Purpose To investigate the utility of opposed-phase magnetic resonance imaging (OP MRI) in differentiating malignant from benign bone lesions. Materials and methods MRI scans of musculoskeletal lesions including opposed-phase imaging sequences were reviewed by both an experienced musculoskeletal attending radiologist, and a second year radiology resident. The change in signal from IP to OP images was measured. The reviewers' evaluation of the lesions based on T1 and T2-weighted images was compared to their evaluation with inclusion of the OP sequences. Results Twenty-seven lesions in bone were analyzed: 4 malignant primary bone lesions, 3 malignant soft tissue lesions to bone, 3 metastases from visceral malignancies, and 17 benign bone lesions. Benign lesions of bone dropped in signal on OP imaging by an average of 37.1%. Five of the benign lesions decreased in signal by less than 20%, and two increased. Malignant bone lesions dropped in signal by an average of 0.69% with one of the ten lesions showing a greater than 20% drop. When OP sequences were included, concern for malignancy decreased in benign lesions and increased in malignant lesions, for both the resident and attending. Compared with standard MRI, inclusion of these sequences increased the overall confidence in diagnosis for both reviewers. Conclusion Opposed-phase imaging is helpful in differentiating benign from malignant lesions in bone. Confidence in diagnosis rose for both the attending and the resident as result of the inclusion of OP sequences.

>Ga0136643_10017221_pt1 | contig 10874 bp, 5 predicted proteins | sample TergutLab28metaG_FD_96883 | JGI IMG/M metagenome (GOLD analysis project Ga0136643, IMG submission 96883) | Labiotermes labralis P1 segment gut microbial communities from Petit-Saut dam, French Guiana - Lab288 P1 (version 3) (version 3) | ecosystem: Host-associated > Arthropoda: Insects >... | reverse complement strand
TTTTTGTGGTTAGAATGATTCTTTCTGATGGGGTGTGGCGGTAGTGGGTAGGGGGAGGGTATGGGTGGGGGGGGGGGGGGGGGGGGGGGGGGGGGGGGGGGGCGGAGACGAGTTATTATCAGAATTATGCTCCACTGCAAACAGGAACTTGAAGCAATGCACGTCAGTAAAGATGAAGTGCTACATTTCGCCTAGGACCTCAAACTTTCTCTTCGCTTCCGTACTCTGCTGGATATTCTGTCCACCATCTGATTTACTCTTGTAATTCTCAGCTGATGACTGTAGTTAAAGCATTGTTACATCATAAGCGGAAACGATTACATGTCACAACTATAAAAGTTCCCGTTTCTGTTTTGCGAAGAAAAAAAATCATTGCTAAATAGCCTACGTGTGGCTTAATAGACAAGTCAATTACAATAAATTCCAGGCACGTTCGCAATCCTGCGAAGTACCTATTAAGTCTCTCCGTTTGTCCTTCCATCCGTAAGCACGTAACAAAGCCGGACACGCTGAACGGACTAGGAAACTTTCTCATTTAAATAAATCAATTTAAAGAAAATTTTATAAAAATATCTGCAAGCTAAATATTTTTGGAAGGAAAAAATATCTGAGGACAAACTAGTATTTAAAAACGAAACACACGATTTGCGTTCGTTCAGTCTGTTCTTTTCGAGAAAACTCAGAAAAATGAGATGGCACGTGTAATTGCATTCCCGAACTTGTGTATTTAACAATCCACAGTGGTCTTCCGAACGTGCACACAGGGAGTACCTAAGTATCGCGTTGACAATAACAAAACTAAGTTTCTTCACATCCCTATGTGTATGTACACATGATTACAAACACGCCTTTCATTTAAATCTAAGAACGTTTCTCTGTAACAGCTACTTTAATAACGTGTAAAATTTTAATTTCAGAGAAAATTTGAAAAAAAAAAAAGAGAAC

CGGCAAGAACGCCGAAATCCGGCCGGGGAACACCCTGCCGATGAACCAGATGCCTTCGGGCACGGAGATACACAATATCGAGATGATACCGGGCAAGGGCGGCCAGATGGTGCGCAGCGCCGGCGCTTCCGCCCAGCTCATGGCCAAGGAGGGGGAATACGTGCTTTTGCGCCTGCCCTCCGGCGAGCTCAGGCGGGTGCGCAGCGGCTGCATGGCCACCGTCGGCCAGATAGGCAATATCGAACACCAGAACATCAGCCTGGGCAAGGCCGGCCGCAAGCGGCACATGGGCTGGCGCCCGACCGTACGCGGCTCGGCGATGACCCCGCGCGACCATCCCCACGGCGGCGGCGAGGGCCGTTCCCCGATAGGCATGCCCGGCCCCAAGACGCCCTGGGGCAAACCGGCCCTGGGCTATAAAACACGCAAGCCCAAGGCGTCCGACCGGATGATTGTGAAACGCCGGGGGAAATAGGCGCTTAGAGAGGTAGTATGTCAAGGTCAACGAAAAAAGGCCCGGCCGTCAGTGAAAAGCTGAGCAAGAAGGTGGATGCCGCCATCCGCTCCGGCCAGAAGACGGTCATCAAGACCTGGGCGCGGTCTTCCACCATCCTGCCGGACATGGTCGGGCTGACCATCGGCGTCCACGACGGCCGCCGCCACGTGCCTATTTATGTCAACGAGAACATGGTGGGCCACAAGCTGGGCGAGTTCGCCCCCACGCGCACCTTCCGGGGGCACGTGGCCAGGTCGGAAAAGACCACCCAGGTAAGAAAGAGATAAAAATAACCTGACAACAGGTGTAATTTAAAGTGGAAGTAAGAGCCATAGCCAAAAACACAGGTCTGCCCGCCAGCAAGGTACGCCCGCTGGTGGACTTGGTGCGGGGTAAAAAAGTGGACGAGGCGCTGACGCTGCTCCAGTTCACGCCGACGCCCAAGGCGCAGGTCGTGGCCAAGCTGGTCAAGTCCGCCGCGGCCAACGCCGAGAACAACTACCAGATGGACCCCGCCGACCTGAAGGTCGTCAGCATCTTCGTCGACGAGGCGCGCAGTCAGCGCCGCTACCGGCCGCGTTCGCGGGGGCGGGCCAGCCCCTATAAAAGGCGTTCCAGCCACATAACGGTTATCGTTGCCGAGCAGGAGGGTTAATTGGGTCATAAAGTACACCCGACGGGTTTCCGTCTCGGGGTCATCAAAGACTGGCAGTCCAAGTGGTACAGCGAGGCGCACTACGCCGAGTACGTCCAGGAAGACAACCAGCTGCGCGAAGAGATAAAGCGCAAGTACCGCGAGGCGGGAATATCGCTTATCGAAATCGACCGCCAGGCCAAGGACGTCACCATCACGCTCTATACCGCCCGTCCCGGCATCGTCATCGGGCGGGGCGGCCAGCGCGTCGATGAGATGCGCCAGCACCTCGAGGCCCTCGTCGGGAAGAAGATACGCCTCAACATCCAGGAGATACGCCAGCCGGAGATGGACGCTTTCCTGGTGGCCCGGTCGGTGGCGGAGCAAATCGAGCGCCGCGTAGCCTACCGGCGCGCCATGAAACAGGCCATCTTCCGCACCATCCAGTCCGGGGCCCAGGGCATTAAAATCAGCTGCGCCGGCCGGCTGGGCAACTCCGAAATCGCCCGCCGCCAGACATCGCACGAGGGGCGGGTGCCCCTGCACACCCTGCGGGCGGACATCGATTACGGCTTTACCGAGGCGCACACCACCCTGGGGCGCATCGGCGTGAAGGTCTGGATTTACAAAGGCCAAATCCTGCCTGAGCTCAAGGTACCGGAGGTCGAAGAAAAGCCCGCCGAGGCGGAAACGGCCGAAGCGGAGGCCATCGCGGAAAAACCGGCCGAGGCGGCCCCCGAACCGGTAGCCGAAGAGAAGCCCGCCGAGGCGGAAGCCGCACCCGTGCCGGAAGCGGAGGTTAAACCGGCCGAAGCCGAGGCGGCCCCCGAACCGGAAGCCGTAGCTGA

Kenneally, B. E., Gutowski, C. J., Reynolds, A. W., Morrison, W. B., & Abraham, J. A. (2015). Utility of opposed-phase magnetic resonance imaging in differentiating sarcoma from benign bone lesions. Journal of Bone Oncology, 4(4), 110–114. https://doi.org/10.1016/j.jbo.2015.10.001